A rising sun was the first sign to Sterling R. Cale that something was off. But rather than the sun, it was Mars, the god of war, that became his uninvited and all-too-frequent companion in a military career that spanned from World War II through the Vietnam War.
On the morning of Dec. 7, 1941, Cale was a 20-year-old Navy hospital pharmacist’s mate stationed at Pearl Harbor. He’d just eaten breakfast and was walking to the receiving station when he noticed something happening on Battleship Row.
“‘How come they’re bombing the battle wagons?’” he thought at the time. “‘We don’t train on Sunday! Must be some sort of National Guard or reserve activity’ .... But then, as I was watching, a plane came by with the Rising Sun on the fuselage, and I said, ‘My God, those are Japanese planes!’”
In that moment Cale’s life, and the world, changed. Though he wasn’t a strong swimmer, Cale walked into shallow harbor waters to retrieve wounded and dead bodies over the next two hours.
“I only picked up 46 people,” he told The American Legion in 2019. “Some of those people were dead already. Some were badly burned, and I would try to pick them up and the skin would come right off their hands. Some of them were just tired because they were blown off the ship or jumped and had to get ashore.”
A life member of John R. Rowe American Legion Post 17 in Honolulu, Cale, 98, has told the story of his Pearl Harbor experience hundreds of times –often with tourists to the Pearl Harbor National Memorial, and the handful of living survivors who visit. “In the last 10 years we talked to 25,000 students from fourth grade up to college. We told them all about it. Japan didn’t like to let anybody in their country know how they attacked our country and our ships.”
Like most people in his generation, Pearl Harbor was Cale’s first exposure to combat. A farm boy from Macomb, Ill., Cale enlisted in the Navy with the intention of serving in the dirigible airship program at Lakehurst, N.J. But the 1937 Hindenburg disaster led to the program’s cancellation and a change in Cale’s plans. After the attack on Pearl Harbor, he was attached to the 1st Marine Division, where he would serve as a corpsman at Guadalcanal.
“I actually treated the wounds of Japanese prisoners, the same as our Marines,” Cale said.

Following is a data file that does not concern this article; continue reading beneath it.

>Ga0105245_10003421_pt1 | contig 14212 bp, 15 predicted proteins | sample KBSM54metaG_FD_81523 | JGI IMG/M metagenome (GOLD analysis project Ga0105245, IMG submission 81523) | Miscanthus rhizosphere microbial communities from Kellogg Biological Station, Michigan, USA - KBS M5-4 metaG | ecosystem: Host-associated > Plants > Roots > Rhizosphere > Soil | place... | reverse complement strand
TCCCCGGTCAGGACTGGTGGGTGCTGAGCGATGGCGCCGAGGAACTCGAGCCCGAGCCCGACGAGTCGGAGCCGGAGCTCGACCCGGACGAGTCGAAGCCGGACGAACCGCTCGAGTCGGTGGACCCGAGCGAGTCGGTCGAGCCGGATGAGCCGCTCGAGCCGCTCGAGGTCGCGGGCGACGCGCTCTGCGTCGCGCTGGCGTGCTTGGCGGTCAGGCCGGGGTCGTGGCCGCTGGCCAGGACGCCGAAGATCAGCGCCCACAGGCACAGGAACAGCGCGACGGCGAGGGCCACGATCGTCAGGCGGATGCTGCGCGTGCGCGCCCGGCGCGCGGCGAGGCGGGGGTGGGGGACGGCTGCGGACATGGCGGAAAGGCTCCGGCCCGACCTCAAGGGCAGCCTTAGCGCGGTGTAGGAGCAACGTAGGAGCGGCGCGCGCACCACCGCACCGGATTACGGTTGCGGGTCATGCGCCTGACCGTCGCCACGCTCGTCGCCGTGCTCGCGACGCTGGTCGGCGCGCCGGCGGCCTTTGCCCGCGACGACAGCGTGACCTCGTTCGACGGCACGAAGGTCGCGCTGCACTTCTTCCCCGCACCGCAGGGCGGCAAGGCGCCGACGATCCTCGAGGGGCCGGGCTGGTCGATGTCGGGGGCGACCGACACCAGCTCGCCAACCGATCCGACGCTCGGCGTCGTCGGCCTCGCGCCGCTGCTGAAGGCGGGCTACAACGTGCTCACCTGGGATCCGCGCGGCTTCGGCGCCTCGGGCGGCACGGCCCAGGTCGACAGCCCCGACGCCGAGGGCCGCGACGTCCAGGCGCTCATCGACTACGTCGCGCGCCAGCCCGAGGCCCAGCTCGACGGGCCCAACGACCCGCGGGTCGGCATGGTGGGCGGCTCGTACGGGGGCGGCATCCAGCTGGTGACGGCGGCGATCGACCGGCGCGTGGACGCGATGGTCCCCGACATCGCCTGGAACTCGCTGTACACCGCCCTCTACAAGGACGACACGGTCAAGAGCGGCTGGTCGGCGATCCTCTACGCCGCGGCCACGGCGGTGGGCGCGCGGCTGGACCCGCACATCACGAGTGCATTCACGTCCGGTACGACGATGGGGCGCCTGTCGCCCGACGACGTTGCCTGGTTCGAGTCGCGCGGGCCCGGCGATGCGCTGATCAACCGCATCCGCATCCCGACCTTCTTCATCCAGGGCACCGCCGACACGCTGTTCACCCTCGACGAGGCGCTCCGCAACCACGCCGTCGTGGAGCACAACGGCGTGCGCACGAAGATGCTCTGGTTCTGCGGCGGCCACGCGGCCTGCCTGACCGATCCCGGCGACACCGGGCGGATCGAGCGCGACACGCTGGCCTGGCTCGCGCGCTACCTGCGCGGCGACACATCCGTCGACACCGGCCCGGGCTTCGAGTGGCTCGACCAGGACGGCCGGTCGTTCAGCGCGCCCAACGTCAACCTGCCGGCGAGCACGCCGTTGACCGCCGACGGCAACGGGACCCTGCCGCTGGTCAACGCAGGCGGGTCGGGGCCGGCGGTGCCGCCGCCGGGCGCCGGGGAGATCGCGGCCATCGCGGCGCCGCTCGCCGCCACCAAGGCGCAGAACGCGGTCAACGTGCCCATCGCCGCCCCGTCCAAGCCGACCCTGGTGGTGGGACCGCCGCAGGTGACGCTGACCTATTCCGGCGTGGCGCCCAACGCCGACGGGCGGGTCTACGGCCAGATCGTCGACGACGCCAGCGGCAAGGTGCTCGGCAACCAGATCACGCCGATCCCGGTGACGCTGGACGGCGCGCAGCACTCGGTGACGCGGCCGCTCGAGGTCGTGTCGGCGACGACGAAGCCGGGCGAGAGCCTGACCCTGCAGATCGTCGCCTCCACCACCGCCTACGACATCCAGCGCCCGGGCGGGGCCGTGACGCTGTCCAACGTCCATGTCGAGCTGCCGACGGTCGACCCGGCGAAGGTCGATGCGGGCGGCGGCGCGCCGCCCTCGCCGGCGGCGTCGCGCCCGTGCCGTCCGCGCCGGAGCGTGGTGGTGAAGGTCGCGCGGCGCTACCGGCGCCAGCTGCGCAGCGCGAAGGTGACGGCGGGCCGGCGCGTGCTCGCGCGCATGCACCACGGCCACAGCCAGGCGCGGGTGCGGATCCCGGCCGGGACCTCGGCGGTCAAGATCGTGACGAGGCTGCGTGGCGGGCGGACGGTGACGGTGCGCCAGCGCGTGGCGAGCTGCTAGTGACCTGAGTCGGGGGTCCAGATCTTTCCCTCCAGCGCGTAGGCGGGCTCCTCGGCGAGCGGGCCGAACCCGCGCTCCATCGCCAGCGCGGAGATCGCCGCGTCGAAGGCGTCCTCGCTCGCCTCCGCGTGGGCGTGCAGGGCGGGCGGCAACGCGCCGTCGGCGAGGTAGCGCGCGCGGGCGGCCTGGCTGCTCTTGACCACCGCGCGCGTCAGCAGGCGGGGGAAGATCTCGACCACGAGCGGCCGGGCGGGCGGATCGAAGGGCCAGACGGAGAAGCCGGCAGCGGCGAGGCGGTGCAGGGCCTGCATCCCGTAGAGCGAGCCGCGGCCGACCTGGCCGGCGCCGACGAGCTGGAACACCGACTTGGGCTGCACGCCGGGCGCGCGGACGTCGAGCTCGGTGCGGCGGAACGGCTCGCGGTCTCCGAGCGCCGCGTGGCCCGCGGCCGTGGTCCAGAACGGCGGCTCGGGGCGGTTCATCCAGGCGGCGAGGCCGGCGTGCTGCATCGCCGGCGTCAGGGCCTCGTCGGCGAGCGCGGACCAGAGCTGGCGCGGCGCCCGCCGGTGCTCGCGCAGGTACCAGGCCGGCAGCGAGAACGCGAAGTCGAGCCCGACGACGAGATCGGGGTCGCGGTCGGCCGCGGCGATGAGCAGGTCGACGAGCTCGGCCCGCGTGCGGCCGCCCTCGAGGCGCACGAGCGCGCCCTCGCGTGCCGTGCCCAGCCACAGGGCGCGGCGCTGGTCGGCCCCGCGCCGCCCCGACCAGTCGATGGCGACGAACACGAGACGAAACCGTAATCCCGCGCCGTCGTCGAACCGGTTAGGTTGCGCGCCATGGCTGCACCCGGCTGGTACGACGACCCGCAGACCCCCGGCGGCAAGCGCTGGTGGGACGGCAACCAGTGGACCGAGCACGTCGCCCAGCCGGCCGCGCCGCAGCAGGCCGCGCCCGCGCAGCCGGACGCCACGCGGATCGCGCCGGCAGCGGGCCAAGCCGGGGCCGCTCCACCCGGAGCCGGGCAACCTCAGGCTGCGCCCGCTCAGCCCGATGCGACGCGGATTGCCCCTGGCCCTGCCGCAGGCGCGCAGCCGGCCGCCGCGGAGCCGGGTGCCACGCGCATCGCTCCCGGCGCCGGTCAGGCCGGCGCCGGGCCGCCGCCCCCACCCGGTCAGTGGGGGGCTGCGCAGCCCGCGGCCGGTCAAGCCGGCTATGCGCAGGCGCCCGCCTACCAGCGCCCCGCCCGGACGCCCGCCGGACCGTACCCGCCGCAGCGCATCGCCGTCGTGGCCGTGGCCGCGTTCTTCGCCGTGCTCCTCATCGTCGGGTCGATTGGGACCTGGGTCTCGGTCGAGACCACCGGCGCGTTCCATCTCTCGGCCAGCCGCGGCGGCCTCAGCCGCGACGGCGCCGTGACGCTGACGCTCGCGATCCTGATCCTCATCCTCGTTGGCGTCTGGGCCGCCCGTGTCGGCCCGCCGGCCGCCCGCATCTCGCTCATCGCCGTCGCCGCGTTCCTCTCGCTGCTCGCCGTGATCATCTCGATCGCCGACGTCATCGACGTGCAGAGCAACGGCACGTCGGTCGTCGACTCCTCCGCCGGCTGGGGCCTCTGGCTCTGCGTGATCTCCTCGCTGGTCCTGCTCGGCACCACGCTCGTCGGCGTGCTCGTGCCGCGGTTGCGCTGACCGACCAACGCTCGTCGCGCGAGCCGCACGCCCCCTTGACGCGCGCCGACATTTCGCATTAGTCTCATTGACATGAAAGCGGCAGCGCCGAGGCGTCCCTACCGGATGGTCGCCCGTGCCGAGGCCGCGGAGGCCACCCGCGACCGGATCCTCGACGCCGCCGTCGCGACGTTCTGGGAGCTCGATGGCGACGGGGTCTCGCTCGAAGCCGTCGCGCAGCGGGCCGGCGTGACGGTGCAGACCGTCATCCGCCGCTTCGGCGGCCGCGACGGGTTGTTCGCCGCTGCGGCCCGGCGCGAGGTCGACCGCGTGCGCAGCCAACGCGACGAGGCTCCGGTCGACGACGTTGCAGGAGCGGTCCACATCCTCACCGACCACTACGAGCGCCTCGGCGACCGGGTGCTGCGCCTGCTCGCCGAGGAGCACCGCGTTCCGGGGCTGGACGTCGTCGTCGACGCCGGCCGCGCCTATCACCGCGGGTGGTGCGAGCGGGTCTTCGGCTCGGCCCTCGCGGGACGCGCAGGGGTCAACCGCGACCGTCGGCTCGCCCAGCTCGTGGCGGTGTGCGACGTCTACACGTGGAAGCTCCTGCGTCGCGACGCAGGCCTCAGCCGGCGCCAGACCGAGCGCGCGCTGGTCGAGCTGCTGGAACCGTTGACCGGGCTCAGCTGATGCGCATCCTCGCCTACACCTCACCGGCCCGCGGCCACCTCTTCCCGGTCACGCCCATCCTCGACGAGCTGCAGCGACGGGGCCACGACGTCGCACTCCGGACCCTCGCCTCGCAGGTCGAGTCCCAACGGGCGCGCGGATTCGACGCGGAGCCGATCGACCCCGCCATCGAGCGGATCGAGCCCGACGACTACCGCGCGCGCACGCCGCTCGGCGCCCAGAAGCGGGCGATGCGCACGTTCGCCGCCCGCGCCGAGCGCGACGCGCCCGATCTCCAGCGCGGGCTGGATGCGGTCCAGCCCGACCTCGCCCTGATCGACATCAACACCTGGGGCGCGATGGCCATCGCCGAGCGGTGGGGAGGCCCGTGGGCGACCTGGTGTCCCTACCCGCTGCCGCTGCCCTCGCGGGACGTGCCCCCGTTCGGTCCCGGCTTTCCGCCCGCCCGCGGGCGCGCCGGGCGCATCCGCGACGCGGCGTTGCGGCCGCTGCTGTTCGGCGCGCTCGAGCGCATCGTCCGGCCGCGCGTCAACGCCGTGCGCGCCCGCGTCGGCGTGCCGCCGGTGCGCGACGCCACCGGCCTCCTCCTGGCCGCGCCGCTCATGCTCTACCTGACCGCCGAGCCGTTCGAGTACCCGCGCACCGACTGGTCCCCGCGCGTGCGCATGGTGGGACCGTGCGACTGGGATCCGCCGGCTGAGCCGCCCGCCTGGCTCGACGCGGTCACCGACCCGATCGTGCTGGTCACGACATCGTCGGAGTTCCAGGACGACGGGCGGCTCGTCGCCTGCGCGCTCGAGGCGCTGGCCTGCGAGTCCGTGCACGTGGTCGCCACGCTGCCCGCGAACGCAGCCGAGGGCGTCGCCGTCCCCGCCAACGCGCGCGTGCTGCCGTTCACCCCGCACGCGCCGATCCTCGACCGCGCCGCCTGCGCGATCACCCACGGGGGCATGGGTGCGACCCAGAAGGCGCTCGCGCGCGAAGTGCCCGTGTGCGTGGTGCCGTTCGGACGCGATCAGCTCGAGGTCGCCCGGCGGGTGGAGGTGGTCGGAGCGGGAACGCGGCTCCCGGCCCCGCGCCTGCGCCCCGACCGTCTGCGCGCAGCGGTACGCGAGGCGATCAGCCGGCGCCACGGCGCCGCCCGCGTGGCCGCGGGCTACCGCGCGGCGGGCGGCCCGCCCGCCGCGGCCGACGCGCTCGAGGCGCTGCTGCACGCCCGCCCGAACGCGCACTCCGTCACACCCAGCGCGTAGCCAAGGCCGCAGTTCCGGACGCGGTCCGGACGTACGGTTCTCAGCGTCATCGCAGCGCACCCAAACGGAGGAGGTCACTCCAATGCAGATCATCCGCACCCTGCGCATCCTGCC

Having had the full experience of Navy and Marine Corps life, he transferred to the Army in 1948. Two years later, his captain at the 5th Regimental Combat Team asked, “Are you ready, Cale? You’re going to Korea.”
There, he was entrenched in the north, where the fighting was fierce. “We kept mowing down people coming across the Chinese river. I said, ‘What’s wrong with people?’ They didn’t know when to stop. The Japanese didn’t know when to stop .... Only thing different with the Chinese is when they came across the river, only one guy would have a weapon. The rest would have farm implements – scythe, sickle, machete, hoe – waiting for the first guy to get killed so they could get a weapon.”
The enemy’s tenacity wasn’t the only threat. Explosive booby traps set by North Koreans and subzero temperatures added to what Cale described as a hell on earth. “I slept at night with a grenade in each hand because the North Koreans were coming down and slitting throats. If anybody like that came near me, I’d just have to open one hand and we’d both be gone.”
In 1955, Cale was sent to Vietnam as part of a 19-member U.S. team assigned to observe the French presence there. In total, he spent nine years in Vietnam as a soldier and later a State Department official. His duties ranged from military intelligence to medical support.
Lt. Col. John Gilbertson, an infantry adviser with the Cay Mai intelligence school, spoke highly of Cale’s service in South Vietnam in a letter of commendation.
“By teaching English to officers, soldiers and their families, by his knowledge of the people, their language, customs and taboos, MSgt. Cale was able to realize the real, intimate trust that is so often illusive in an advisory function,” Gilbertson wrote. “His model behavior and appearance, his friendly but businesslike manner with all Vietnamese peoples, has produced outstanding results from an academic standpoint, but more importantly it has meant untiring efforts to cement the bond of friendship between the Vietnamese people and the U.S. advisers representing the government of the United States, and is in keeping with the current policy of U.S. military participation in Civic Action Programs which benefit the people of an underdeveloped country.”
Cale retired from the Army as a command sergeant major, and continued to work for the U.S. government until his final assignment at the officers’ club at Hawaii’s Schofield Barracks. At 83, his 57-year government career came to a close.
In the afterword of the book “Sterling Cale: A True American,” Cale’s son, Sterling V. Cale, writes, “May we take the life of one man and his family to heart, and emulate it to continue our country’s great legacy and remember the sacrifices that were made for our freedom.”
Today, Cale is believed to be the last living military Pearl Harbor survivor still residing in Hawaii. His home is just a few miles from where the attack occurred.
“It’s always on my mind,” he said. “I know what happened, how it happened, (but) I can never understand why it happened.”
John Raughter is deputy director of media relations for The American Legion.